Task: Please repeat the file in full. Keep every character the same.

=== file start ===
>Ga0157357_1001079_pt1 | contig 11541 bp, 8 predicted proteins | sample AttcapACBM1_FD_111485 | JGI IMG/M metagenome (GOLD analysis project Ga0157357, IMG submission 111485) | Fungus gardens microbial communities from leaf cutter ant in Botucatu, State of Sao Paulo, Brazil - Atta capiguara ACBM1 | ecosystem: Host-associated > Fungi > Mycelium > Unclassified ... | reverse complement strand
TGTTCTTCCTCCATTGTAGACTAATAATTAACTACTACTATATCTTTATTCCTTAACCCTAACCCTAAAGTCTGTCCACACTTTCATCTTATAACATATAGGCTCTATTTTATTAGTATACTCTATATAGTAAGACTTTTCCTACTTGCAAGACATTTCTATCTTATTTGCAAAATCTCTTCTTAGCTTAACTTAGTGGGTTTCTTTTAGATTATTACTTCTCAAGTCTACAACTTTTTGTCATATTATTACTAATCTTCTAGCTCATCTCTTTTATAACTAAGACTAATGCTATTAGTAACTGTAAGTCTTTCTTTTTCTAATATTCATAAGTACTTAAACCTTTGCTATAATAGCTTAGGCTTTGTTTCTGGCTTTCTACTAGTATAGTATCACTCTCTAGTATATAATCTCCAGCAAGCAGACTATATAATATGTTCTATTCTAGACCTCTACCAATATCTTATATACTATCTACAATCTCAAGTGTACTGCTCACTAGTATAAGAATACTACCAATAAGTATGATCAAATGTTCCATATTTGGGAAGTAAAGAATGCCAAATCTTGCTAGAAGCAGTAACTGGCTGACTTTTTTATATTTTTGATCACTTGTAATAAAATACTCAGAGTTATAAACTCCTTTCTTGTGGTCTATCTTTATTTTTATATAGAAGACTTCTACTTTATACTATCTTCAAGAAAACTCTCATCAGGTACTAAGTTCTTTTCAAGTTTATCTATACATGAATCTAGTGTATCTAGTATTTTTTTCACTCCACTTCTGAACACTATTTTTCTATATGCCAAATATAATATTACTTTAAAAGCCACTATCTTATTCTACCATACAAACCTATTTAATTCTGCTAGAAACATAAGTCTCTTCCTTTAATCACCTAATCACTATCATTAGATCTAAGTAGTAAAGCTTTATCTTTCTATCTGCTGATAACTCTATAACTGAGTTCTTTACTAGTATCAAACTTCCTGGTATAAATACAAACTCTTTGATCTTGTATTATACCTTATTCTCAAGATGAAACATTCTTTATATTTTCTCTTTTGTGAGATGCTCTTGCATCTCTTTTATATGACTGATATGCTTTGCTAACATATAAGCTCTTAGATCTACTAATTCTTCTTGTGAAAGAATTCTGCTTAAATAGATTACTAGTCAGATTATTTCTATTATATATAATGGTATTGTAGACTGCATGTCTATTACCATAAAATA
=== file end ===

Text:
>Ga0157357_1001079_pt1 | contig 11541 bp, 8 predicted proteins | sample AttcapACBM1_FD_111485 | JGI IMG/M metagenome (GOLD analysis project Ga0157357, IMG submission 111485) | Fungus gardens microbial communities from leaf cutter ant in Botucatu, State of Sao Paulo, Brazil - Atta capiguara ACBM1 | ecosystem: Host-associated > Fungi > Mycelium > Unclassified ... | reverse complement strand
TGTTCTTCCTCCATTGTAGACTAATAATTAACTACTACTATATCTTTATTCCTTAACCCTAACCCTAAAGTCTGTCCACACTTTCATCTTATAACATATAGGCTCTATTTTATTAGTATACTCTATATAGTAAGACTTTTCCTACTTGCAAGACATTTCTATCTTATTTGCAAAATCTCTTCTTAGCTTAACTTAGTGGGTTTCTTTTAGATTATTACTTCTCAAGTCTACAACTTTTTGTCATATTATTACTAATCTTCTAGCTCATCTCTTTTATAACTAAGACTAATGCTATTAGTAACTGTAAGTCTTTCTTTTTCTAATATTCATAAGTACTTAAACCTTTGCTATAATAGCTTAGGCTTTGTTTCTGGCTTTCTACTAGTATAGTATCACTCTCTAGTATATAATCTCCAGCAAGCAGACTATATAATATGTTCTATTCTAGACCTCTACCAATATCTTATATACTATCTACAATCTCAAGTGTACTGCTCACTAGTATAAGAATACTACCAATAAGTATGATCAAATGTTCCATATTTGGGAAGTAAAGAATGCCAAATCTTGCTAGAAGCAGTAACTGGCTGACTTTTTTATATTTTTGATCACTTGTAATAAAATACTCAGAGTTATAAACTCCTTTCTTGTGGTCTATCTTTATTTTTATATAGAAGACTTCTACTTTATACTATCTTCAAGAAAACTCTCATCAGGTACTAAGTTCTTTTCAAGTTTATCTATACATGAATCTAGTGTATCTAGTATTTTTTTCACTCCACTTCTGAACACTATTTTTCTATATGCCAAATATAATATTACTTTAAAAGCCACTATCTTATTCTACCATACAAACCTATTTAATTCTGCTAGAAACATAAGTCTCTTCCTTTAATCACCTAATCACTATCATTAGATCTAAGTAGTAAAGCTTTATCTTTCTATCTGCTGATAACTCTATAACTGAGTTCTTTACTAGTATCAAACTTCCTGGTATAAATACAAACTCTTTGATCTTGTATTATACCTTATTCTCAAGATGAAACATTCTTTATATTTTCTCTTTTGTGAGATGCTCTTGCATCTCTTTTATATGACTGATATGCTTTGCTAACATATAAGCTCTTAGATCTACTAATTCTTCTTGTGAAAGAATTCTGCTTAAATAGATTACTAGTCAGATTATTTCTATTATATATAATGGTATTGTAGACTGCATGTCTATTACCATAAAATA